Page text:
7Mar/1121

Compliments Breed Confidence II

Beneficial, Thun, Versive, Kace, and even Hamza 21 had some interesting takes on the biting dilemma. Everyone has an idea about when mere influence turns into biting. Hamza 21 is a literalist. Hamza 21 feels that “biting is biting.” Versive and Kace feel that there is a difference between “totally jacking a line and re-working it to create something new.” Thun points out that there is an arbitrary standard that the peanut gallery fails to apply to certain artists.

Since this topic is so unsettled I figured we could go through some legal analysis. I know that laws are manmade and that they are not perfect.  I know some laws do not make sense.[1] But let’s give all our opinions a frame a reference by applying intellectual property law to our biting dialectic. Once again, I am not saying the law in this situation is right.[2] But maybe you will agree with it. And in future conversations you’ll have more than your opinion in this now-non-opinion-based conversation.

(BELOW IS NOT LEGAL ADVICE AND IT IS NEVER CERTAIN HOW COURTS WILL COME OUT ON THESE FACTORS)

According to intellectual property law, there are two broad elements of infringement.

Infringement is essentially “biting.” The first element is “actual reproduction,” in other words actual copying. The second element is an inquiry- was the protected material owned by the intellectual property owner? In other words was the bitten material owned by the person asserting biting (infringement)? In this part of the analysis Hamza 21 seems to be on point. Here, according to the law, “biting is biting.” But unlike Hamaza 21 and other “borked out super-conscious underground four Velamints of hop-hip types,”[3] the majority of people and law makers understood that if this were the end of the analysis science, progress, and the arts would be terribly underdeveloped.[4]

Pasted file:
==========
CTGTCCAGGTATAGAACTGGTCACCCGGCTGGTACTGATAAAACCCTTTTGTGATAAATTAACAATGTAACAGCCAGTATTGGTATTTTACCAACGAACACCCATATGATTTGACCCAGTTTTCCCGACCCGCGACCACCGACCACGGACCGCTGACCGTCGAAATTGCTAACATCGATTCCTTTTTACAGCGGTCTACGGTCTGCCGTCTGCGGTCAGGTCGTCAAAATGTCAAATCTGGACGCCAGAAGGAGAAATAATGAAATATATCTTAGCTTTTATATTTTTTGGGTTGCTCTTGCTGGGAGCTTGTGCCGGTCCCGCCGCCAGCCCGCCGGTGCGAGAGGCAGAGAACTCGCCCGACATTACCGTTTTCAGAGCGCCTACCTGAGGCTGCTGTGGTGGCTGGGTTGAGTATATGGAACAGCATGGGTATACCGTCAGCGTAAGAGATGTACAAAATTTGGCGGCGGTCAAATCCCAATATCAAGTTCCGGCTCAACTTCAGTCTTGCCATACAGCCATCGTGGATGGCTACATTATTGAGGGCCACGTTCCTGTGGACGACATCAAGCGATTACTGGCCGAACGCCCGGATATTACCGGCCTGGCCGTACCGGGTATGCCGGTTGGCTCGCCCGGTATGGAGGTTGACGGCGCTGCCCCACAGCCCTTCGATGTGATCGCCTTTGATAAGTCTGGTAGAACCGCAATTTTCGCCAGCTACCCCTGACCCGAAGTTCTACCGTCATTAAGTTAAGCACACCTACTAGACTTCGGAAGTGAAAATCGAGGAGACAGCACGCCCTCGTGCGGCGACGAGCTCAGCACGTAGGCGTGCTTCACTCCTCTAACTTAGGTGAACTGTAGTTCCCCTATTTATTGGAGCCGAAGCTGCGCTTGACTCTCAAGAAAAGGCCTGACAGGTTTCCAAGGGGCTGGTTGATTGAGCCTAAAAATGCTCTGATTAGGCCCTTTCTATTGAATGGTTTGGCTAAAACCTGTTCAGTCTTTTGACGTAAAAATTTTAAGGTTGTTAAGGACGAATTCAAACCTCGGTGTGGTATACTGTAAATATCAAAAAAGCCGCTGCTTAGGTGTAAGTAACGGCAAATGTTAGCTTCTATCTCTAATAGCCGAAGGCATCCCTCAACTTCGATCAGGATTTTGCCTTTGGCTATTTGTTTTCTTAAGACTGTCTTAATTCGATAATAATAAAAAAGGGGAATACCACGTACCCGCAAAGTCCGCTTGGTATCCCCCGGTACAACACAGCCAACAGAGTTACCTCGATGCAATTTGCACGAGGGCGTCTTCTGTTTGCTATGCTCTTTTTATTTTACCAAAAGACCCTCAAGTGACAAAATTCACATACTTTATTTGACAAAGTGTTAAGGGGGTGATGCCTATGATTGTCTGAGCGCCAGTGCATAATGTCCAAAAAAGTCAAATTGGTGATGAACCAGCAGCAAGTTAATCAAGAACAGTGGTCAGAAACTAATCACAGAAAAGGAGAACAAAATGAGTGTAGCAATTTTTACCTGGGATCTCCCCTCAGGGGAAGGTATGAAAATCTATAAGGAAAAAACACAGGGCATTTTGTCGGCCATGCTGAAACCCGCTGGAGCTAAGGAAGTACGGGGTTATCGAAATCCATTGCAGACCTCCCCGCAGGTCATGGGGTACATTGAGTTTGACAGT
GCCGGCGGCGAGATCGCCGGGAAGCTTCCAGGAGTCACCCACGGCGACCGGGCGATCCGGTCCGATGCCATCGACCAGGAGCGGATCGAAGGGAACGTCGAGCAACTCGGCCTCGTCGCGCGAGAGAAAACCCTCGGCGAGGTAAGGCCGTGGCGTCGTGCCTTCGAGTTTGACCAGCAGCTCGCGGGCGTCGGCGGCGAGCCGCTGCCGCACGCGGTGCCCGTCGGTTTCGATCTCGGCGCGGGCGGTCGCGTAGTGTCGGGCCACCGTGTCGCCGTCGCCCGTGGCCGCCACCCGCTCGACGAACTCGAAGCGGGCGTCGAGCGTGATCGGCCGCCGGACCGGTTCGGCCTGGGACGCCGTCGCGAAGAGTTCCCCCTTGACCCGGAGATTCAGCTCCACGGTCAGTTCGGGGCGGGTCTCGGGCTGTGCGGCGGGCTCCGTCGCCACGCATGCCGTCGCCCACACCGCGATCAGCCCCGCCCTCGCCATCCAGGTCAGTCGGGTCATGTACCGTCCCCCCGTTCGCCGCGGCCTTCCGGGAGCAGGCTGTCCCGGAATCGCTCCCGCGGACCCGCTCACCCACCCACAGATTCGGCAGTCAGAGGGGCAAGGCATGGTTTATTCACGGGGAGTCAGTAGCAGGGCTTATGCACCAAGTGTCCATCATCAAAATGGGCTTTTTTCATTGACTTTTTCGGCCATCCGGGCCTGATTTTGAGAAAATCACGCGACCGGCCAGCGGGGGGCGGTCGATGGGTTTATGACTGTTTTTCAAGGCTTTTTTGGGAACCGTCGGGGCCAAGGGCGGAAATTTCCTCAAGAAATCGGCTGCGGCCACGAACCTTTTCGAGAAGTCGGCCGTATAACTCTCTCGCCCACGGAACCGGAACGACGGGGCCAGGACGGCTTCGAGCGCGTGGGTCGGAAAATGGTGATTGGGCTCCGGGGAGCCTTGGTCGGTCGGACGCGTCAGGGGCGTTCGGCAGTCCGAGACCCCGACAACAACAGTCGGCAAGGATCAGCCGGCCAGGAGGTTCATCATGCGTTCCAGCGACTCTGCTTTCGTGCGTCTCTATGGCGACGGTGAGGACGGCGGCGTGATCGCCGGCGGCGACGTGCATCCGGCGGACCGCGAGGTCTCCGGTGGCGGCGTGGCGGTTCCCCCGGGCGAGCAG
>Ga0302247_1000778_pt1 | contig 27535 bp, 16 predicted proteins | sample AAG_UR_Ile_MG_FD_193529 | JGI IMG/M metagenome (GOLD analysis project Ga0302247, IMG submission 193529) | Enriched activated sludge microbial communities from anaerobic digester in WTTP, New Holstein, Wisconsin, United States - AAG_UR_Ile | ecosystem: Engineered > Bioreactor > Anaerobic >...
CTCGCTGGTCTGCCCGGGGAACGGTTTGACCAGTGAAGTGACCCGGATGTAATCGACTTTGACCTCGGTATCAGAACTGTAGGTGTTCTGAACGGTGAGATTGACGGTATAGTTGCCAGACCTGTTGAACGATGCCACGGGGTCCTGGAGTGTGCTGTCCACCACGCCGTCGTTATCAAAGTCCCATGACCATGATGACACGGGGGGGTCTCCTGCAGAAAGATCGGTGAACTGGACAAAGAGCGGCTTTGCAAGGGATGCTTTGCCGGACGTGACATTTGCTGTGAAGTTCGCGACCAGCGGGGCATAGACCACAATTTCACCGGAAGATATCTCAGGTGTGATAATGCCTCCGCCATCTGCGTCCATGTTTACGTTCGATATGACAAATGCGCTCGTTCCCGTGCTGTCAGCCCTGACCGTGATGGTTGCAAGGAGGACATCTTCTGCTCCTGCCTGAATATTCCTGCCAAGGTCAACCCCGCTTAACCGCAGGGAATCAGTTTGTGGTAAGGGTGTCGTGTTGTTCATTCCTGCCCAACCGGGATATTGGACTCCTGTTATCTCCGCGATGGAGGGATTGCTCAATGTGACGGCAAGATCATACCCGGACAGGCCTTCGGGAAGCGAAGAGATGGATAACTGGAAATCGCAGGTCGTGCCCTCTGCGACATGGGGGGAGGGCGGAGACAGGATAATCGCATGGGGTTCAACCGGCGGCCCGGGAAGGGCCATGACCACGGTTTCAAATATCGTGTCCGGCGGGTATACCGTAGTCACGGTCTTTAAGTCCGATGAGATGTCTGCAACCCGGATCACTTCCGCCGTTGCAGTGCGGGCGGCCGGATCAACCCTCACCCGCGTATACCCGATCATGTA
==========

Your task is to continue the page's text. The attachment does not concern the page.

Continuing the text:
So, there is sometimes a defense to biting (infringement). The defense is called Fair Use.  There are 4 factors courts consider in determining whether the accused biter’s use is fair (not biting).

1. The court looks at the purpose and character of the use- Was the use of the work transformative or supplanting? In other words, is the accused biter’s work much different than the original work? Next, was the allegedly bitten work used for commercial use? The most ideal situation for an accused biter is for the work to be transformative and noncommercial, like these mix tapes for example: free, transformative, and really good.[5]

2. The courts look at the nature of the copyrighted work- Are we talking factual works or fictional works? Are they published or unpublished? Factual and published works are the best situation for the accused biter.

3. The courts look at the amount and substantiality of copying- Did the accused biter take more than necessary in terms of quality and quantity? Did the accused biter pay a licensing fee?

4. Effect of use on the potential market for the song (the most important factor) – Will the accused biters act potentially harm the market (present or future) for the original song writer’s work? For example, will fans no longer listen/buy Willie Hutch’s I Choose You, because UGK sampled the beat on the International Player’s Anthem? Probably not.

Quiz-  Now you do the analysis:

ANSWERS HERE!!!

— Droopy


[1] Why property transgressions are treated more severely than bestiality?

[2] But it holds more weight they your opinion.

[3] Thanks Thun!

[4] Article I §8 cl.8 of the Constitution

[5] Honestly, check these boys out, bound to blow up!

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21 Responses to “Compliments Breed Confidence II”

  1. versive says:

    Are you fucking serious with this kid?

    “But let’s give all our opinions a frame a reference by applying intellectual property law to our biting dialectic.” Yeah, let’s not.

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  2. versive says:

    You’ll have to pardon my curtness, but I really don’t think this applies.